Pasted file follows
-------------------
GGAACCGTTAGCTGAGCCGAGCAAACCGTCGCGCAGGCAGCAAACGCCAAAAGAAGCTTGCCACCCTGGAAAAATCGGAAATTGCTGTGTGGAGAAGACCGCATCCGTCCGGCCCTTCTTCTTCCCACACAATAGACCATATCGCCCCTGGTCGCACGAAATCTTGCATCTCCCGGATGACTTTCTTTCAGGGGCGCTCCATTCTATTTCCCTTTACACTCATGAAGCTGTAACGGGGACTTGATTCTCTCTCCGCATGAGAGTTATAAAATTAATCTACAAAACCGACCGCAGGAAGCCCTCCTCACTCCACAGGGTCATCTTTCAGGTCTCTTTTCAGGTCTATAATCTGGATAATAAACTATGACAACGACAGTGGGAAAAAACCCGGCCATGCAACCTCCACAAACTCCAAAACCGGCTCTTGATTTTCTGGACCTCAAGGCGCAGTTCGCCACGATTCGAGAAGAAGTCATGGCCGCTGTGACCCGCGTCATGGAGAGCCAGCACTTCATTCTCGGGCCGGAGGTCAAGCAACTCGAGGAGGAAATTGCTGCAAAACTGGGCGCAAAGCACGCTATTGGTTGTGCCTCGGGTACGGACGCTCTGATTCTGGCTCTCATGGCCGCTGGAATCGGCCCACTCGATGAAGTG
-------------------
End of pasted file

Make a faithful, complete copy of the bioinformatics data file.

GGAACCGTTAGCTGAGCCGAGCAAACCGTCGCGCAGGCAGCAAACGCCAAAAGAAGCTTGCCACCCTGGAAAAATCGGAAATTGCTGTGTGGAGAAGACCGCATCCGTCCGGCCCTTCTTCTTCCCACACAATAGACCATATCGCCCCTGGTCGCACGAAATCTTGCATCTCCCGGATGACTTTCTTTCAGGGGCGCTCCATTCTATTTCCCTTTACACTCATGAAGCTGTAACGGGGACTTGATTCTCTCTCCGCATGAGAGTTATAAAATTAATCTACAAAACCGACCGCAGGAAGCCCTCCTCACTCCACAGGGTCATCTTTCAGGTCTCTTTTCAGGTCTATAATCTGGATAATAAACTATGACAACGACAGTGGGAAAAAACCCGGCCATGCAACCTCCACAAACTCCAAAACCGGCTCTTGATTTTCTGGACCTCAAGGCGCAGTTCGCCACGATTCGAGAAGAAGTCATGGCCGCTGTGACCCGCGTCATGGAGAGCCAGCACTTCATTCTCGGGCCGGAGGTCAAGCAACTCGAGGAGGAAATTGCTGCAAAACTGGGCGCAAAGCACGCTATTGGTTGTGCCTCGGGTACGGACGCTCTGATTCTGGCTCTCATGGCCGCTGGAATCGGCCCACTCGATGAAGTG